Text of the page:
A ring light is an indescribable something that goes in and out of fashion periodically. It is pretty much what it sounds like: A ring of lights that goes all the way around the lens. So the light source is exactly on plane and on center. This can provide fill to even out pore textures, but they are expensive and not frequently used.
Although lighting is normally thought of in terms of lights, there are so many other things involved like reflectors, white cards, silks, flags, stands, booms, arms, clamps, gels ... the list goes on and on.
The two main artificial light sources are flash (off-camera or not) and steady-state lighting (i.e. light 'bulbs'). The latter includes studio lighting and also regular room lighting, or even outdoor lighting like street lamps or floodlights. In a sub-category of its own is on-camera steady-state lighting such as a ring light.
Reflectors and diffusers are not light sources, rather they are a means of redirecting or modifying the light from a source.
Umbrellas can be used as both a diffuser and a reflector, depending on what material they are and how they are positioned - a translucent material with the 'point' of the umbrella towards the model is a diffuser, whereas a reflective material with the inside of the umbrella towards the model is a reflector. Umbrellas are not used exclusively with steady lighting - they are often used with flash as well.
There are other kinds of reflectors and diffusers used in the studio, such as beauty dishes and softboxes.
Modifying the light is not the exclusive preserve of the studio, however. Disc reflectors and diffusers are actually more often used with sunlight rather than artificial light. Often the most dramatic and aesthetically pleasing shots are taken into the light. This causes exposure difficulties, however, as it means the front of the subject is in shadow. A simple reflector held in front of the subject bounces the light onto them, solving the problem. This can be a 'proper' photographic reflector or something as simple as a piece of white card.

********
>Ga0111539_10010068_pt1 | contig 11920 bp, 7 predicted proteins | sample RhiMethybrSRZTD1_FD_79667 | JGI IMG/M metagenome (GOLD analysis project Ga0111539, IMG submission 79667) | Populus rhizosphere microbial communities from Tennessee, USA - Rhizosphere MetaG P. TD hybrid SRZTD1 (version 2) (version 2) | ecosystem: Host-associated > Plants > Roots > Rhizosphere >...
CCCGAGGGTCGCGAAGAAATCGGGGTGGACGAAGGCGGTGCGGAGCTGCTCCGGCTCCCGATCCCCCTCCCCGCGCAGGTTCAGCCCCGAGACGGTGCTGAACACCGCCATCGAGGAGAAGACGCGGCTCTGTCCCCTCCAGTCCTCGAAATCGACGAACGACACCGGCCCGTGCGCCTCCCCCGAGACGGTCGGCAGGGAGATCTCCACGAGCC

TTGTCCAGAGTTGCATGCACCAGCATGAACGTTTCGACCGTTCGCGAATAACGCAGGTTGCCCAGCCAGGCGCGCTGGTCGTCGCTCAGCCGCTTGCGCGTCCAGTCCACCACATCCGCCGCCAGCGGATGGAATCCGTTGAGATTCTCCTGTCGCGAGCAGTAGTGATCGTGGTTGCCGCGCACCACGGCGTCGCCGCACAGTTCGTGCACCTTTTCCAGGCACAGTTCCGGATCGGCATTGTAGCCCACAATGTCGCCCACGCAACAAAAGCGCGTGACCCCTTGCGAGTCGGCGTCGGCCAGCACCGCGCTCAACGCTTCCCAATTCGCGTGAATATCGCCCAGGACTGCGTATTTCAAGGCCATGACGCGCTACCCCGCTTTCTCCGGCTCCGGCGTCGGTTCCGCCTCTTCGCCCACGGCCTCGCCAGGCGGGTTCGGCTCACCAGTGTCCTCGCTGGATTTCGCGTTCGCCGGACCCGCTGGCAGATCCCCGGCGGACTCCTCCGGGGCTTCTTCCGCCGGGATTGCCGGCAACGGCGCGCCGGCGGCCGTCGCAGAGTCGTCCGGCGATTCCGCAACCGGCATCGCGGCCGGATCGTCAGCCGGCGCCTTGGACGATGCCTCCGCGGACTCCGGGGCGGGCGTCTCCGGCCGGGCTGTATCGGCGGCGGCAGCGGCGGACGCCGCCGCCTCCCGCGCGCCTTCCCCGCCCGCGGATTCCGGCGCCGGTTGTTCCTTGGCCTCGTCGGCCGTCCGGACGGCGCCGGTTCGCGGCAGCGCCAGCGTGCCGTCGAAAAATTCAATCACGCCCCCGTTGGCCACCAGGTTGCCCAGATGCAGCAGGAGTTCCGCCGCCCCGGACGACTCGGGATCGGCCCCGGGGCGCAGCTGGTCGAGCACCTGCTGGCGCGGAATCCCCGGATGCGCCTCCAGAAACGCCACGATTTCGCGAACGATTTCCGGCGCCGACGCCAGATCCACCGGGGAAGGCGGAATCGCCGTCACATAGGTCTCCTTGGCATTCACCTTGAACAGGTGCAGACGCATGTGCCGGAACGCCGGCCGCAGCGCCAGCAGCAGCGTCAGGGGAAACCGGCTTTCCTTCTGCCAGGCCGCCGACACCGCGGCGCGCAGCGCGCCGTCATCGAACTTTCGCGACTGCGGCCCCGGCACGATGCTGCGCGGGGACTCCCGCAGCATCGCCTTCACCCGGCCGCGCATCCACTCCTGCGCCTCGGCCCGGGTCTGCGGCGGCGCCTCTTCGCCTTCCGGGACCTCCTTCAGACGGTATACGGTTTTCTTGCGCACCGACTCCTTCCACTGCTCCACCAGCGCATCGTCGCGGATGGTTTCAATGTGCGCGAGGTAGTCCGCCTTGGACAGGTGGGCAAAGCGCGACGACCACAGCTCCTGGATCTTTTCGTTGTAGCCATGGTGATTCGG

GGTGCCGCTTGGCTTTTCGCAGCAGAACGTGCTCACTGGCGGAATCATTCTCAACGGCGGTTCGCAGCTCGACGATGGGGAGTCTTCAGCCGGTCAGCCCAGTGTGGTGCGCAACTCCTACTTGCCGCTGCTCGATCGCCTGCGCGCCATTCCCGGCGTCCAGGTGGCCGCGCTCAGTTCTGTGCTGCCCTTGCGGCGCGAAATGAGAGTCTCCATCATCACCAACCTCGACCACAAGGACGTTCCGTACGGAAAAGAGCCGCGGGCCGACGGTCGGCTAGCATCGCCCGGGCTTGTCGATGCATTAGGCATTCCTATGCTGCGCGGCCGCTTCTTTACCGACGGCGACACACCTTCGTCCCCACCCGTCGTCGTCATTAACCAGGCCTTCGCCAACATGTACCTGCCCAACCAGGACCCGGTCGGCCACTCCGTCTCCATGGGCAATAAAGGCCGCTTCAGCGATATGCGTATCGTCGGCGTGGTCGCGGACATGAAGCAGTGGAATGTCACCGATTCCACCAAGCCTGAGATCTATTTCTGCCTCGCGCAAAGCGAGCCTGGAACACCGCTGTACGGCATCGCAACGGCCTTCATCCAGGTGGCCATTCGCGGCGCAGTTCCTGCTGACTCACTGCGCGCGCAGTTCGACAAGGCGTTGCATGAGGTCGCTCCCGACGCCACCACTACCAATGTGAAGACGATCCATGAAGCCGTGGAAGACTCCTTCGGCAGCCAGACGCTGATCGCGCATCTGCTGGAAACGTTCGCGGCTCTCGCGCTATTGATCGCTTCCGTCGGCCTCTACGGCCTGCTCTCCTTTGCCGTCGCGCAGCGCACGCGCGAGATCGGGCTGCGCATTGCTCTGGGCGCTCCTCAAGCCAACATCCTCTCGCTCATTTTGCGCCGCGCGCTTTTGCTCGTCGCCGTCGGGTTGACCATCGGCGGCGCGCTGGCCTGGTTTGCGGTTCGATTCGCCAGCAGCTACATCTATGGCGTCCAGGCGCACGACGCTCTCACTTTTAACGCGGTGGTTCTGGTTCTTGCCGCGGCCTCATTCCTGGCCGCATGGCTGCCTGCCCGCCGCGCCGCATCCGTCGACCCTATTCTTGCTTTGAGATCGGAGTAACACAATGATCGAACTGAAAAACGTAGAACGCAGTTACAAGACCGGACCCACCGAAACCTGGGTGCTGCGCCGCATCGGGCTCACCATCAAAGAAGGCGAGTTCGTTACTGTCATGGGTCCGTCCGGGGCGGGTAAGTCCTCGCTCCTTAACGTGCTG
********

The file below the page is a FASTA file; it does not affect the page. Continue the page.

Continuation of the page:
Likewise, strong overhead sunlight can often cause exposure problems, with areas of intense brightness and deep shadow. A diffuser held between the sun and the subject softens the light (rather like a cloud) and creates better conditions for photographing them.
By convention, any light not from the sun is 'artificial'. The main characteristics are size, duration and brightness. For size, think about the light leaving its source as rays. Do they all mostly come from one point or do they come from a wider area? The larger the source, the softer the light because the multiple paths arrive at the subject from different angles and fill in more shadows. A point source makes hard shadows. An overcast sky produces soft shadows. A long light source like a fluorescent tube with no reflector will produce both hard and soft shadows.
Duration affects the action stopping capability of the light more than anything else. Light also produces heat. Not normally a factor but I wouldn't suggest using a floodlight to shoot closeups of ice cream. A flash would be a better choice.
The brightness is fairly obvious. Bounced light is weaker than direct light. Remember that light falls off proportionally to the inverse square of the distance. Double the distance and quarter the light intensity.
Reflectors can spread or narrow a source, depending on their size and position relative the source and subject. Bounce a point source off an umbrella and the light is spread out. Bounce that wider light off a small mirror and you can make a spotlight.
Diffusers work like light spreading reflectors but are generally more efficient since they alter the light that passes through them and don't lengthen the light path. The size of the light source is equal to the size of the diffuser. Things like curtains can be pressed into service as either reflectors or diffusers.
Light bounces off everything. Watch for color shifts if the reflector is not neutral. This can be used to your advantage.